Journalism of Verification
As the journalism is developed, it seems that the role of it comes to be ambiguous, partly because of the change in the media platform. The authors of the article, Bill Kovach and Tom Rosenstiel describe what journalists have to make sure to write significant article.
First, they argue that “the discipline of verification is what separates journalism from entertainment, propaganda, fiction, or art.” When I read the sentence, I came up with Ulmer’s theory I wrote about on the previous post. According to him, media today has been changing to a more entertain one, and he insists that that is the way the media have to pursue. So, then what two scholars argue earlier seems to be challenging because journalism no longer dismisses the digital media with the development of the Internet today. I understand what they want to talk and I agree with them, but now that the Internet is an integral part of the media industry, it is difficult to separate journalism from entertainment.
So, here is my first discussion question.
It seems that the importance of the Internet is not as low as when Kovach and Rosenstiel wrote their book. So, when you think of the problem again today, do you think that journalism is necessarily separated from entertainment?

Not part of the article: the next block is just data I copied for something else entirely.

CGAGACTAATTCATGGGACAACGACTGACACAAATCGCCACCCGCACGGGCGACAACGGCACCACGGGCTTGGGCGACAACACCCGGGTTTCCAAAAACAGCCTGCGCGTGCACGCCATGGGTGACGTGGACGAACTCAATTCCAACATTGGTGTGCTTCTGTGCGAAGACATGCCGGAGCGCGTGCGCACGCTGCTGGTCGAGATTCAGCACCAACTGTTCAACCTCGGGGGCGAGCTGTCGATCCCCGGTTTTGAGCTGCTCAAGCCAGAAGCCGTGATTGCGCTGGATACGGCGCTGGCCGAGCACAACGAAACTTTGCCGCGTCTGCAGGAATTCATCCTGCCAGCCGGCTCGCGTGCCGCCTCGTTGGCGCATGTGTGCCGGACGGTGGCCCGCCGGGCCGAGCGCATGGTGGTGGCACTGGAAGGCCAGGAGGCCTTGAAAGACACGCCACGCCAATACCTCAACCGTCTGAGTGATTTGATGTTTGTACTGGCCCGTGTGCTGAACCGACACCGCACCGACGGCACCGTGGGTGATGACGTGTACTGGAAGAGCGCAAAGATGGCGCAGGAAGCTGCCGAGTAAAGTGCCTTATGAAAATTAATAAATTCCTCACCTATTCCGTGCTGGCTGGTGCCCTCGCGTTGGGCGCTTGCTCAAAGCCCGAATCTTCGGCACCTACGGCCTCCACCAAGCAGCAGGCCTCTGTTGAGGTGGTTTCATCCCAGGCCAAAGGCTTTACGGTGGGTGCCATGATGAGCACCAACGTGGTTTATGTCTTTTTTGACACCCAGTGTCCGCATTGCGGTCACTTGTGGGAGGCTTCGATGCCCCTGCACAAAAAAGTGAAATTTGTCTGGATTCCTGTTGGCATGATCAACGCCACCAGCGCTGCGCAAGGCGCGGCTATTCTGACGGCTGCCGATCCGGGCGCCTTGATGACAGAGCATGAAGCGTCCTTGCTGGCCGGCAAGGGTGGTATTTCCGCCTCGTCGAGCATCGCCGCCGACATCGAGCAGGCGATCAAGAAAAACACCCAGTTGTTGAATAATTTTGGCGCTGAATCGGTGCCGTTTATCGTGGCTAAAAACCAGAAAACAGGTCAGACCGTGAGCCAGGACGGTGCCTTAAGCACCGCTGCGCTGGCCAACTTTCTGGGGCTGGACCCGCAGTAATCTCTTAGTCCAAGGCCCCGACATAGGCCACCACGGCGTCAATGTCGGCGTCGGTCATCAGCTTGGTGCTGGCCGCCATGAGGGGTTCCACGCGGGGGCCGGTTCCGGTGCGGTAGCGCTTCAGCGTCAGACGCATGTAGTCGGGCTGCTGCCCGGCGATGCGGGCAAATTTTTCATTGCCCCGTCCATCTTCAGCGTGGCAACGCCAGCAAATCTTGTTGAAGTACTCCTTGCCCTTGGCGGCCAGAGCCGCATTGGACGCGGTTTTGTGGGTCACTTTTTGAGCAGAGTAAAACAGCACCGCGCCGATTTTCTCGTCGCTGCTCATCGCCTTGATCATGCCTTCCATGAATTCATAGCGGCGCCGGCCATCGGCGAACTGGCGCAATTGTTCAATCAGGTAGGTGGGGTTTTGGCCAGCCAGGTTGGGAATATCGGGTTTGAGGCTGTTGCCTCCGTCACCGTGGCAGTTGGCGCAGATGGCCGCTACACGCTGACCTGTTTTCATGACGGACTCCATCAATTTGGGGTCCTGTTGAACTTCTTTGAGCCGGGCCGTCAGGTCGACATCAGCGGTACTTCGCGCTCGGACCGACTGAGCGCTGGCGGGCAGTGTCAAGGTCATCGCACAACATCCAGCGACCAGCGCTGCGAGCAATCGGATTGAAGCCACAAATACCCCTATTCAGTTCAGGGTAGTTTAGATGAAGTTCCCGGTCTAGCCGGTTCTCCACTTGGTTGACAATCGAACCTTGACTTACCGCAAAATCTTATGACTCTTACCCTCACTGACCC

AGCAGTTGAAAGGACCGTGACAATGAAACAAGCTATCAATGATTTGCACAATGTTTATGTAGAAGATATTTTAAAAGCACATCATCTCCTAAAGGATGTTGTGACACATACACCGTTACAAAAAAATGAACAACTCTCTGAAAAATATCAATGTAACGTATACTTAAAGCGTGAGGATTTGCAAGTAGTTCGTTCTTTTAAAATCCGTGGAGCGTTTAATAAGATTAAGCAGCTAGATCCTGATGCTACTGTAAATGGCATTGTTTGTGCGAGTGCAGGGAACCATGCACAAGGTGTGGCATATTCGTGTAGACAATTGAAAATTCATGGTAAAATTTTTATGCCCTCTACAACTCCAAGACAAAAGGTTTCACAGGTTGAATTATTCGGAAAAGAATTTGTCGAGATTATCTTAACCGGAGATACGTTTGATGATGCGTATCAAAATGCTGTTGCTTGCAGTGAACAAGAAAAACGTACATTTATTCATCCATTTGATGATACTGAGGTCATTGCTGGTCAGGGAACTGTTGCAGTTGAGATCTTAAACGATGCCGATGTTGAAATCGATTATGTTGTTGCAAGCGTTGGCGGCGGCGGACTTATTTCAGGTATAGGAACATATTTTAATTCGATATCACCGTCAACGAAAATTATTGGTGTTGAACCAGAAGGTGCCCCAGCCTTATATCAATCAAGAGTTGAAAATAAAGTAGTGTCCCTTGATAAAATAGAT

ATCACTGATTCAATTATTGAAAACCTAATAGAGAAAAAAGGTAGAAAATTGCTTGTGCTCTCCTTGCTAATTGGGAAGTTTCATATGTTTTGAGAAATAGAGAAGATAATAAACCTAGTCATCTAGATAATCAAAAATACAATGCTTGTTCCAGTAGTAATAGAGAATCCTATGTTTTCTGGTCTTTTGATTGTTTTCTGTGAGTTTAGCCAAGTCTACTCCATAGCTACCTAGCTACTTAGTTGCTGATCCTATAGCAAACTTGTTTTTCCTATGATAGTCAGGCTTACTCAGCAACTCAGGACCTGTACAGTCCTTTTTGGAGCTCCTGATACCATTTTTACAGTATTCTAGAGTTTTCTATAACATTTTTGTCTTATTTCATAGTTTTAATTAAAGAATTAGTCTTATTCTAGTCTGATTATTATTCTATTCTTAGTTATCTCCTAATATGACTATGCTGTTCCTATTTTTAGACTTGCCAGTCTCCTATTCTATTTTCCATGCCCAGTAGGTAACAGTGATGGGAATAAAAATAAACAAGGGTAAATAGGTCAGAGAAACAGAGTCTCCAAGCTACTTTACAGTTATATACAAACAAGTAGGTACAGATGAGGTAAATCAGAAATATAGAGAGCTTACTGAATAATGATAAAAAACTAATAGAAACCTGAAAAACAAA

The another thing they recount in the chapter is the lost meaning of objectivity in journalism. Although the discipline of verification is so personal, it is also one of the great confusion of journalism. The term didn’t mean that journalists were free of bias when the concept originally involved. Journalists wrote articles objective so that they made their work clear and transparent despite with personal and cultural biases. Then, after the emergence of the term, “realism,” journalism came to separate from political parties and become more accurate. It sought to help audiences understand things naturally and easily. However, with the rise of propaganda and the role of press agents, the trend changed to make journalism more neutral. And it leads the content more ambiguous and they come to avoid affirmation. Although journalism has been developed in many way for sure, it has done less to develop in terms of the reliability. Personally, I don’t make journalistic information big deal in everyday life. I’m sure that as people pick just a few column they really want to know, more and more journalism will shrink in the existence.
I read the article about the virologist, Emerson Spartz, too. And I found the video that he’s appearing so watch it if you’re interested in it.
My second question from the article and the video is whether the Spartz’s idea, “to make the site so ‘sticky,'” really helps us or not. I don’t think it is good way for our future. What do you think about it?